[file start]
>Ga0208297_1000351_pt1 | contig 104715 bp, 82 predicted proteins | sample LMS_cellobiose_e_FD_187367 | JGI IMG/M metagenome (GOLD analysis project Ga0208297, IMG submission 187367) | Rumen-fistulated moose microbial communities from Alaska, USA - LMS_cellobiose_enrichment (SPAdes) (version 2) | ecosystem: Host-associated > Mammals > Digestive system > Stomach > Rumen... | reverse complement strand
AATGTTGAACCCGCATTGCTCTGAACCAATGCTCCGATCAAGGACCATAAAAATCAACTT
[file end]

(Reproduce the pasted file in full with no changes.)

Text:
>Ga0208297_1000351_pt1 | contig 104715 bp, 82 predicted proteins | sample LMS_cellobiose_e_FD_187367 | JGI IMG/M metagenome (GOLD analysis project Ga0208297, IMG submission 187367) | Rumen-fistulated moose microbial communities from Alaska, USA - LMS_cellobiose_enrichment (SPAdes) (version 2) | ecosystem: Host-associated > Mammals > Digestive system > Stomach > Rumen... | reverse complement strand
AATGTTGAACCCGCATTGCTCTGAACCAATGCTCCGATCAAGGACCATAAAAATCAACTT